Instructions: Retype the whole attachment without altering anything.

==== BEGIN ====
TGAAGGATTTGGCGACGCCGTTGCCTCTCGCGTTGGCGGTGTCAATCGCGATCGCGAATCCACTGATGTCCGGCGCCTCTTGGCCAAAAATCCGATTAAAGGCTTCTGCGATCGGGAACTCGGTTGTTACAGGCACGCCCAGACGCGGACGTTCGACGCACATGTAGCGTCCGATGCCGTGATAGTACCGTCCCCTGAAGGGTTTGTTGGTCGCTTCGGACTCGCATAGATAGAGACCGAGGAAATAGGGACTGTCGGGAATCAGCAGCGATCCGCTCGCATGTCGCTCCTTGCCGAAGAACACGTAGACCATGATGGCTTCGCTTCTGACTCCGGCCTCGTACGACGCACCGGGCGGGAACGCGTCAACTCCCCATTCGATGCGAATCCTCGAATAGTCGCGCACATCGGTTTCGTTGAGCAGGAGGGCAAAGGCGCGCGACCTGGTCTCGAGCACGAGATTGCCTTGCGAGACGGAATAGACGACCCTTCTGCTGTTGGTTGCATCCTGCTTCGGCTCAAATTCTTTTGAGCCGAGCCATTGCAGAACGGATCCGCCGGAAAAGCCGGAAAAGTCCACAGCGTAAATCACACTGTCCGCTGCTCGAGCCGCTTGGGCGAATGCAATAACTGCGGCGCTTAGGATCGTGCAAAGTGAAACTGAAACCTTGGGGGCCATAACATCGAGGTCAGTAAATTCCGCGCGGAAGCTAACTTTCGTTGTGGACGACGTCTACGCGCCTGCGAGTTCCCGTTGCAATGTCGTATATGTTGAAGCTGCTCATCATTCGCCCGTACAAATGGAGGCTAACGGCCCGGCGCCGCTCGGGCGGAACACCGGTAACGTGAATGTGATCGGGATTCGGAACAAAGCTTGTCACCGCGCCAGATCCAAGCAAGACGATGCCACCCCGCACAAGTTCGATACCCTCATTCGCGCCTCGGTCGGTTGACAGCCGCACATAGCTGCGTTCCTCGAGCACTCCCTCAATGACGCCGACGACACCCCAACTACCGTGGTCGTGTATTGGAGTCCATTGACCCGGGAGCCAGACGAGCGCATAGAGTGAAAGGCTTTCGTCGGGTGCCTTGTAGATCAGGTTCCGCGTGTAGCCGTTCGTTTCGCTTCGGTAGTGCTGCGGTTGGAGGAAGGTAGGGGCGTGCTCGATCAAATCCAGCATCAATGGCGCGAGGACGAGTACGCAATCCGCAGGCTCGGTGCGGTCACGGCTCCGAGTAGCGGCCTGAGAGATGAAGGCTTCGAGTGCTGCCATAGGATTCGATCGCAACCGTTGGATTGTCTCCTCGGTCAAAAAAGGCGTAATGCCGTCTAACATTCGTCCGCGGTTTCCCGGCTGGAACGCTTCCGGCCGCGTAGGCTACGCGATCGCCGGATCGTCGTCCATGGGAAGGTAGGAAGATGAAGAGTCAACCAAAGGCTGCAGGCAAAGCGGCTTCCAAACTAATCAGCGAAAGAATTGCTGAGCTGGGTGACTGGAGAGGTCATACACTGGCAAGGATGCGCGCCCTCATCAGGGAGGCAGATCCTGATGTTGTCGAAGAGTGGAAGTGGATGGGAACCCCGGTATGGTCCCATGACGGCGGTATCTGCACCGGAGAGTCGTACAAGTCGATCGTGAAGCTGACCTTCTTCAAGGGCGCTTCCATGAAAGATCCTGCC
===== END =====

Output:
TGAAGGATTTGGCGACGCCGTTGCCTCTCGCGTTGGCGGTGTCAATCGCGATCGCGAATCCACTGATGTCCGGCGCCTCTTGGCCAAAAATCCGATTAAAGGCTTCTGCGATCGGGAACTCGGTTGTTACAGGCACGCCCAGACGCGGACGTTCGACGCACATGTAGCGTCCGATGCCGTGATAGTACCGTCCCCTGAAGGGTTTGTTGGTCGCTTCGGACTCGCATAGATAGAGACCGAGGAAATAGGGACTGTCGGGAATCAGCAGCGATCCGCTCGCATGTCGCTCCTTGCCGAAGAACACGTAGACCATGATGGCTTCGCTTCTGACTCCGGCCTCGTACGACGCACCGGGCGGGAACGCGTCAACTCCCCATTCGATGCGAATCCTCGAATAGTCGCGCACATCGGTTTCGTTGAGCAGGAGGGCAAAGGCGCGCGACCTGGTCTCGAGCACGAGATTGCCTTGCGAGACGGAATAGACGACCCTTCTGCTGTTGGTTGCATCCTGCTTCGGCTCAAATTCTTTTGAGCCGAGCCATTGCAGAACGGATCCGCCGGAAAAGCCGGAAAAGTCCACAGCGTAAATCACACTGTCCGCTGCTCGAGCCGCTTGGGCGAATGCAATAACTGCGGCGCTTAGGATCGTGCAAAGTGAAACTGAAACCTTGGGGGCCATAACATCGAGGTCAGTAAATTCCGCGCGGAAGCTAACTTTCGTTGTGGACGACGTCTACGCGCCTGCGAGTTCCCGTTGCAATGTCGTATATGTTGAAGCTGCTCATCATTCGCCCGTACAAATGGAGGCTAACGGCCCGGCGCCGCTCGGGCGGAACACCGGTAACGTGAATGTGATCGGGATTCGGAACAAAGCTTGTCACCGCGCCAGATCCAAGCAAGACGATGCCACCCCGCACAAGTTCGATACCCTCATTCGCGCCTCGGTCGGTTGACAGCCGCACATAGCTGCGTTCCTCGAGCACTCCCTCAATGACGCCGACGACACCCCAACTACCGTGGTCGTGTATTGGAGTCCATTGACCCGGGAGCCAGACGAGCGCATAGAGTGAAAGGCTTTCGTCGGGTGCCTTGTAGATCAGGTTCCGCGTGTAGCCGTTCGTTTCGCTTCGGTAGTGCTGCGGTTGGAGGAAGGTAGGGGCGTGCTCGATCAAATCCAGCATCAATGGCGCGAGGACGAGTACGCAATCCGCAGGCTCGGTGCGGTCACGGCTCCGAGTAGCGGCCTGAGAGATGAAGGCTTCGAGTGCTGCCATAGGATTCGATCGCAACCGTTGGATTGTCTCCTCGGTCAAAAAAGGCGTAATGCCGTCTAACATTCGTCCGCGGTTTCCCGGCTGGAACGCTTCCGGCCGCGTAGGCTACGCGATCGCCGGATCGTCGTCCATGGGAAGGTAGGAAGATGAAGAGTCAACCAAAGGCTGCAGGCAAAGCGGCTTCCAAACTAATCAGCGAAAGAATTGCTGAGCTGGGTGACTGGAGAGGTCATACACTGGCAAGGATGCGCGCCCTCATCAGGGAGGCAGATCCTGATGTTGTCGAAGAGTGGAAGTGGATGGGAACCCCGGTATGGTCCCATGACGGCGGTATCTGCACCGGAGAGTCGTACAAGTCGATCGTGAAGCTGACCTTCTTCAAGGGCGCTTCCATGAAAGATCCTGCC